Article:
Thursday, April 22, 2010

Mona Simpson

Butler has played host to a diverse array of authors this year. I've heard Junot Diaz ("The Brief, Wondrous Life of Oscar Wao") who wowed me with his bad-boy persona, all attitude. I've heard Edwidge Danticat speak eloquently on the devastation wreaked on her Haitian homeland by the recent earthquake. I've heard the erudite Mark Strand read his poems to the young, Butler crowd whose world seemed light-years away from his.

Mona Simpson, who ironically, drew the smallest crowd of all these authors, was by far the most relatable and accessible. I haven't had the chance to read any of Simpson's novels yet, but she described her newest, "My Hollywood", as a novel in two voices: one, a white, middle-class, woman with a baby, and the other, a 52 year-old Filipina immigrant who works as her nanny.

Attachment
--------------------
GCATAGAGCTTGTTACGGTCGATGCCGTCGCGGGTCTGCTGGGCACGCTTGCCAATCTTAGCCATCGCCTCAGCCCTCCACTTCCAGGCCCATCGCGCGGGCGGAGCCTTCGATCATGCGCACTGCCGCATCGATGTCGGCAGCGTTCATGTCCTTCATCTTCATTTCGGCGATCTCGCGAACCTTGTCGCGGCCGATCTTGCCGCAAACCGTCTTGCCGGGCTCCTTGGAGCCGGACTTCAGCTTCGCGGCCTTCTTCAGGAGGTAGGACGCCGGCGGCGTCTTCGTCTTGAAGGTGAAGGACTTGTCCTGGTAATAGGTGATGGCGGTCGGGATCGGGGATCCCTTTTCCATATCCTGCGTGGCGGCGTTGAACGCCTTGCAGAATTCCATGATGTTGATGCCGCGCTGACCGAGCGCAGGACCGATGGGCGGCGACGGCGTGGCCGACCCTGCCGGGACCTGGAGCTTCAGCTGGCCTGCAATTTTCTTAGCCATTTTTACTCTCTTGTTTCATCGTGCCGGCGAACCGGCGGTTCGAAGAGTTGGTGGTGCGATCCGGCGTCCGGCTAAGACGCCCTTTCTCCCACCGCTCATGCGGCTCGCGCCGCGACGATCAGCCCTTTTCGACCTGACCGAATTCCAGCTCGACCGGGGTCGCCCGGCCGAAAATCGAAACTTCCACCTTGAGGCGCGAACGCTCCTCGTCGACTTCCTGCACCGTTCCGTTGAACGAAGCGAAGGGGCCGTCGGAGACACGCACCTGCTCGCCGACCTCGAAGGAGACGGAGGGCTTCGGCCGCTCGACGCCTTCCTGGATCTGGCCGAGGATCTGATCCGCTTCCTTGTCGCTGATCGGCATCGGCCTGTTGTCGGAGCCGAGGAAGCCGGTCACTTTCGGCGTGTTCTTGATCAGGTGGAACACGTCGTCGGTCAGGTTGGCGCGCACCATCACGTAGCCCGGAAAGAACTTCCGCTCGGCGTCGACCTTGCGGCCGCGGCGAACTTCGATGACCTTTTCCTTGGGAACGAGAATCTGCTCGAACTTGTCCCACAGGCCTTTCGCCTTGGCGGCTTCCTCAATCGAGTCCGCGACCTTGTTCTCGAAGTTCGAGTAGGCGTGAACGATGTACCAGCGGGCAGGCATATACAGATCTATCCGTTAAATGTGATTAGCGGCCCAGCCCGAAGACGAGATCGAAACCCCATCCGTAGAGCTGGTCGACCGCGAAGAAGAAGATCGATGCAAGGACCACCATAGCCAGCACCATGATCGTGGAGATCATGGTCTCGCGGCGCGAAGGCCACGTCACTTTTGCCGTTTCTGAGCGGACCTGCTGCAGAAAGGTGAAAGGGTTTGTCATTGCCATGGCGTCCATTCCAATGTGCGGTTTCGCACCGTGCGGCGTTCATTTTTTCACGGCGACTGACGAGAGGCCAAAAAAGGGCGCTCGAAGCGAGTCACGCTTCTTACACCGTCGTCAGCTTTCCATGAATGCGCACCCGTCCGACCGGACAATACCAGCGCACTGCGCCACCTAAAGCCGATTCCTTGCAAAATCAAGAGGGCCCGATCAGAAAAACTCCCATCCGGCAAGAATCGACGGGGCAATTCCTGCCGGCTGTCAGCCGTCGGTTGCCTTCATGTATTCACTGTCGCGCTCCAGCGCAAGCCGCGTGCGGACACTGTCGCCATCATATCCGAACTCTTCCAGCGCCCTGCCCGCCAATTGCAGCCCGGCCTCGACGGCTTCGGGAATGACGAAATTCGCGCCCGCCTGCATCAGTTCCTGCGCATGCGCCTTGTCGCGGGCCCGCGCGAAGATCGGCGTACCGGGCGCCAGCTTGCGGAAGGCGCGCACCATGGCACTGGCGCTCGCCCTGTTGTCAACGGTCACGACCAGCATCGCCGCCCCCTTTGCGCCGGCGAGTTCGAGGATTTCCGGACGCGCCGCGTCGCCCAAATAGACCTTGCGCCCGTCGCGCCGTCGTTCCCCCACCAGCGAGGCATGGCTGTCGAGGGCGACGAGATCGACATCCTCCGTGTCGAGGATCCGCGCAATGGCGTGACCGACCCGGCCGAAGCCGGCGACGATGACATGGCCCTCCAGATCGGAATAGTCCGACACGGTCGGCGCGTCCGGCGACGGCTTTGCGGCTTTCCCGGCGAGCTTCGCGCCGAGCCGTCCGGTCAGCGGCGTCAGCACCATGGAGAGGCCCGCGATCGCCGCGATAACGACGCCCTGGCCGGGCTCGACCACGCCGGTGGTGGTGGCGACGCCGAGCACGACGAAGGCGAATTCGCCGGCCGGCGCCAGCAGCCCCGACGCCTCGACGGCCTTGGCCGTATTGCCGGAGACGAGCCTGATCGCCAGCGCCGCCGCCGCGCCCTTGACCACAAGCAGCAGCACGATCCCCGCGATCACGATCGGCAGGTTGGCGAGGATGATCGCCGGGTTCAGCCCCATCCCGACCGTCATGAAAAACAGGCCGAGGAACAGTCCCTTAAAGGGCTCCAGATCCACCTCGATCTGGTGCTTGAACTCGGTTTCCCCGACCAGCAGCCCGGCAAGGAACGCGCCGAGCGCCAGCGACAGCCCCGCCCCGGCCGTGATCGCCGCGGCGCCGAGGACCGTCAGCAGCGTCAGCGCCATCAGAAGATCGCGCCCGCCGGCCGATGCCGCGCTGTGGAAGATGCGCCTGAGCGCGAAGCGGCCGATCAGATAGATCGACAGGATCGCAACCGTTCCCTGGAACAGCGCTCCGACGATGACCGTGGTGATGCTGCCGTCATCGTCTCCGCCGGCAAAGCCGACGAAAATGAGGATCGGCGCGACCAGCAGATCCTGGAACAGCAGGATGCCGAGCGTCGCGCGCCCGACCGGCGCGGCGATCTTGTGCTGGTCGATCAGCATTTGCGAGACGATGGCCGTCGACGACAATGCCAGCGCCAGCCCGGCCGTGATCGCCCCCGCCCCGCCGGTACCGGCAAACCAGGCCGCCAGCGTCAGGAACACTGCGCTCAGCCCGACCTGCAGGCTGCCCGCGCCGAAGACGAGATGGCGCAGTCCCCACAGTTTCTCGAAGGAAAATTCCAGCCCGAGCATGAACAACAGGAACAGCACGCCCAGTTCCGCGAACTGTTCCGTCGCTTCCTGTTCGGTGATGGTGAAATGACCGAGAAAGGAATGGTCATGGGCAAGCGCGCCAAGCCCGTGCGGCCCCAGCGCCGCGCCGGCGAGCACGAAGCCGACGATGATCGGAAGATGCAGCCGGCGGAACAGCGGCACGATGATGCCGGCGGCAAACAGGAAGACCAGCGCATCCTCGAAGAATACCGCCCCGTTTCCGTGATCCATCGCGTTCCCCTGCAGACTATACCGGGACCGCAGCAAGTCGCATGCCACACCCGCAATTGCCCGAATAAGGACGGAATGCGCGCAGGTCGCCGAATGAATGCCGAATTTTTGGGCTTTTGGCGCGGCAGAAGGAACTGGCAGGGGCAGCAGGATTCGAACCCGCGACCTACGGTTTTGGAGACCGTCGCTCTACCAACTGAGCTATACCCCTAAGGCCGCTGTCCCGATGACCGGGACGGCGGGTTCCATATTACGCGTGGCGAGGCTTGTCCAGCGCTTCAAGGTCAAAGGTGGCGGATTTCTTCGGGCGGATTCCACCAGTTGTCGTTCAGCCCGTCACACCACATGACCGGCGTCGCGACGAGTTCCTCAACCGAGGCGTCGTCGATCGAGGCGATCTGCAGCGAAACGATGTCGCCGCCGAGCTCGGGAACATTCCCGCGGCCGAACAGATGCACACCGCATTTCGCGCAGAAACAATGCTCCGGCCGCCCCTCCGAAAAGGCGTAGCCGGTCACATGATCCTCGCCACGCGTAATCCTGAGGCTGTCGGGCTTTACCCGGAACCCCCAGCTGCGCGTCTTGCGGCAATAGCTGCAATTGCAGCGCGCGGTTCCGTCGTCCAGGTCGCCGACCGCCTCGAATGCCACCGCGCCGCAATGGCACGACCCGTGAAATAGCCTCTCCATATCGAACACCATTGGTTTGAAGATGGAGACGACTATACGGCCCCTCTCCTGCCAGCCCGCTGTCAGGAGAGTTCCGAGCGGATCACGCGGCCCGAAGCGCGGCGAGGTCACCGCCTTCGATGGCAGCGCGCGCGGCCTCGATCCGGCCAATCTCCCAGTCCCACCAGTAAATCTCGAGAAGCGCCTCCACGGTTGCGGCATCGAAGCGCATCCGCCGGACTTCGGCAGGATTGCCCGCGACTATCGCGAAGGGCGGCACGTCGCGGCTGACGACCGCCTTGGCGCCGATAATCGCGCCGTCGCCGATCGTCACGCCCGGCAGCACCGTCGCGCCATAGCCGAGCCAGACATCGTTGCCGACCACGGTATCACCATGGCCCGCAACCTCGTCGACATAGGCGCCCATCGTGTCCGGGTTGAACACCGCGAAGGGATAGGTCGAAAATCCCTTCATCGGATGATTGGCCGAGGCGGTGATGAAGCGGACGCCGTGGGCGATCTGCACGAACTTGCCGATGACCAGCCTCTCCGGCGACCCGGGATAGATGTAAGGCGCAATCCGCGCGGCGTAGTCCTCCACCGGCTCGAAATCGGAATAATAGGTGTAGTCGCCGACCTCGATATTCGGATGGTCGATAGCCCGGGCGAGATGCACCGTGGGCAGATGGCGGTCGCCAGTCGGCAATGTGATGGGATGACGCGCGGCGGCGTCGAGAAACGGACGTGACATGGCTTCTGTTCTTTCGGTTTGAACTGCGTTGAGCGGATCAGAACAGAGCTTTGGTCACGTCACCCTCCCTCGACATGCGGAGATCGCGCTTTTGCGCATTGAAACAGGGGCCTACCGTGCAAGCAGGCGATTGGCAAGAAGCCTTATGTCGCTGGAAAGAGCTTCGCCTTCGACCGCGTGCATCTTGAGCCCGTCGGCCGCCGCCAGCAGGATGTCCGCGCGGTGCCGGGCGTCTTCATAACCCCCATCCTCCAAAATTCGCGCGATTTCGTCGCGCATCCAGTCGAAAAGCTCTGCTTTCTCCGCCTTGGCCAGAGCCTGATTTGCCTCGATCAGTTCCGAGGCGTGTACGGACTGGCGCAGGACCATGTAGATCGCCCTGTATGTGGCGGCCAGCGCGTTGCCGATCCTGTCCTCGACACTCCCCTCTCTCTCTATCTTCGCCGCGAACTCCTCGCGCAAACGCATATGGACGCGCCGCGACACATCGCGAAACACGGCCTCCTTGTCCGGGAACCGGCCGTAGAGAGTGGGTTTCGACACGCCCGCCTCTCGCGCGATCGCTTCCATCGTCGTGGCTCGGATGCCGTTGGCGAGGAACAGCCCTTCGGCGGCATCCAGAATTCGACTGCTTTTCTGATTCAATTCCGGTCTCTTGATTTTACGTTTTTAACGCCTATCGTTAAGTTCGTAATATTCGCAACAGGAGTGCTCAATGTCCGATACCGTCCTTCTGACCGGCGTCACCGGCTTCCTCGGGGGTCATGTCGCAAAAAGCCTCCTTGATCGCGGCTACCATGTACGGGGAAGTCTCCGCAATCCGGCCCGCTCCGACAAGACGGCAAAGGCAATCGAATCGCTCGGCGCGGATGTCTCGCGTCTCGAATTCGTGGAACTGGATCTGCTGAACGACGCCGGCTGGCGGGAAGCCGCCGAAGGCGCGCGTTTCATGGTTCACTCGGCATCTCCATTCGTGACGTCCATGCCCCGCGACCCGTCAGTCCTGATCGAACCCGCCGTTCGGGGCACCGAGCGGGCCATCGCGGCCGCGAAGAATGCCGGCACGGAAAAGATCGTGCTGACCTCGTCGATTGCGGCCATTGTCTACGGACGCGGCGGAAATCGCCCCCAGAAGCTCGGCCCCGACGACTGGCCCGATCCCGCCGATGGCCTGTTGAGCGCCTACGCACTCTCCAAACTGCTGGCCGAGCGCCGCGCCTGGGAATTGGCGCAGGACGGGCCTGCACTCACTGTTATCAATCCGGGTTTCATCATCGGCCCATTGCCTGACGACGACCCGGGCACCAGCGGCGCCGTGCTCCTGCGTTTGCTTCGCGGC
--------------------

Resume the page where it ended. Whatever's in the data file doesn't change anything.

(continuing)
Simpson shared many pearls of wisdom about her craft. In referring to her upcoming novel, she remarked how ironic it was that the voice of the "other," the Filipina character, was the voice she felt was the easiest for her to capture.

I asked her if, as she begins the process of writing a novel, she has the entire plot already in her head. She answered that she doesn't - although she is usually aware of the signposts that would guide her way.

She was asked what she knows now that she wishes she knew at the start of her writing career, and she shared that she wishes she knew she didn't have to be so afraid of how she appears. She said she had aspired to be a Primo Levy, or a Tolstoy, and not a "Ladies' Home Journal" writer, but that over time she has become more comfortable in who she is as a writer. That seemed to be an important piece for her, and was something she thought was important for us all - to become comfortable in who you are and what you do best, no matter what that is.

Mona Simpson didn't have the bravado of Diaz or the emotional distance of Strand, but she was candid, genial and open, and a great close to this year's Butler Writers Series.

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